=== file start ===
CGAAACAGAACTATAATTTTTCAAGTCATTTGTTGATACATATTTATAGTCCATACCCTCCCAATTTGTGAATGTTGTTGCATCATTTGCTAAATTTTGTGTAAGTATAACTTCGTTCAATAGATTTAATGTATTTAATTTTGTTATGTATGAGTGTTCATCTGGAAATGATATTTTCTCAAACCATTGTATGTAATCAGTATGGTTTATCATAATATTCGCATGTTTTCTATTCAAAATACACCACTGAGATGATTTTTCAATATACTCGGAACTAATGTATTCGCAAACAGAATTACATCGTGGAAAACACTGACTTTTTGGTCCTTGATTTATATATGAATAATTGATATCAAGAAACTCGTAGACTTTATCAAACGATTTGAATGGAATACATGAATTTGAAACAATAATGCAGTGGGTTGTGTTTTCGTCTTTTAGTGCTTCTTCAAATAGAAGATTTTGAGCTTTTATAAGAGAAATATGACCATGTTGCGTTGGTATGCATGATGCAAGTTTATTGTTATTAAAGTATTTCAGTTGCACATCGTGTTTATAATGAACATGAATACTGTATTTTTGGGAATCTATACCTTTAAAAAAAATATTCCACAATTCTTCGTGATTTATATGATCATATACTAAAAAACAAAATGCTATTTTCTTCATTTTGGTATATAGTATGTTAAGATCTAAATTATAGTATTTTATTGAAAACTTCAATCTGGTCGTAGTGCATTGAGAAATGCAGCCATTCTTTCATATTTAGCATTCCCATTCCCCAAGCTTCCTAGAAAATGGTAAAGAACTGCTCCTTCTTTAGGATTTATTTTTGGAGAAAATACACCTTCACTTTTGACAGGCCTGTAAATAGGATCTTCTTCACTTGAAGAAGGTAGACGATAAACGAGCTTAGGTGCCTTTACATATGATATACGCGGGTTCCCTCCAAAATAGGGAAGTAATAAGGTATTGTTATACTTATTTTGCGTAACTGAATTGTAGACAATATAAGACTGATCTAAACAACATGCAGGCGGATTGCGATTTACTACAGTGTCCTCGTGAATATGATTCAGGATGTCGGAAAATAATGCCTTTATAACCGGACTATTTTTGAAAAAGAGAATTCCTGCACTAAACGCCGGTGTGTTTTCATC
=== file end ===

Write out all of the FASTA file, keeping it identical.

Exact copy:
CGAAACAGAACTATAATTTTTCAAGTCATTTGTTGATACATATTTATAGTCCATACCCTCCCAATTTGTGAATGTTGTTGCATCATTTGCTAAATTTTGTGTAAGTATAACTTCGTTCAATAGATTTAATGTATTTAATTTTGTTATGTATGAGTGTTCATCTGGAAATGATATTTTCTCAAACCATTGTATGTAATCAGTATGGTTTATCATAATATTCGCATGTTTTCTATTCAAAATACACCACTGAGATGATTTTTCAATATACTCGGAACTAATGTATTCGCAAACAGAATTACATCGTGGAAAACACTGACTTTTTGGTCCTTGATTTATATATGAATAATTGATATCAAGAAACTCGTAGACTTTATCAAACGATTTGAATGGAATACATGAATTTGAAACAATAATGCAGTGGGTTGTGTTTTCGTCTTTTAGTGCTTCTTCAAATAGAAGATTTTGAGCTTTTATAAGAGAAATATGACCATGTTGCGTTGGTATGCATGATGCAAGTTTATTGTTATTAAAGTATTTCAGTTGCACATCGTGTTTATAATGAACATGAATACTGTATTTTTGGGAATCTATACCTTTAAAAAAAATATTCCACAATTCTTCGTGATTTATATGATCATATACTAAAAAACAAAATGCTATTTTCTTCATTTTGGTATATAGTATGTTAAGATCTAAATTATAGTATTTTATTGAAAACTTCAATCTGGTCGTAGTGCATTGAGAAATGCAGCCATTCTTTCATATTTAGCATTCCCATTCCCCAAGCTTCCTAGAAAATGGTAAAGAACTGCTCCTTCTTTAGGATTTATTTTTGGAGAAAATACACCTTCACTTTTGACAGGCCTGTAAATAGGATCTTCTTCACTTGAAGAAGGTAGACGATAAACGAGCTTAGGTGCCTTTACATATGATATACGCGGGTTCCCTCCAAAATAGGGAAGTAATAAGGTATTGTTATACTTATTTTGCGTAACTGAATTGTAGACAATATAAGACTGATCTAAACAACATGCAGGCGGATTGCGATTTACTACAGTGTCCTCGTGAATATGATTCAGGATGTCGGAAAATAATGCCTTTATAACCGGACTATTTTTGAAAAAGAGAATTCCTGCACTAAACGCCGGTGTGTTTTCATC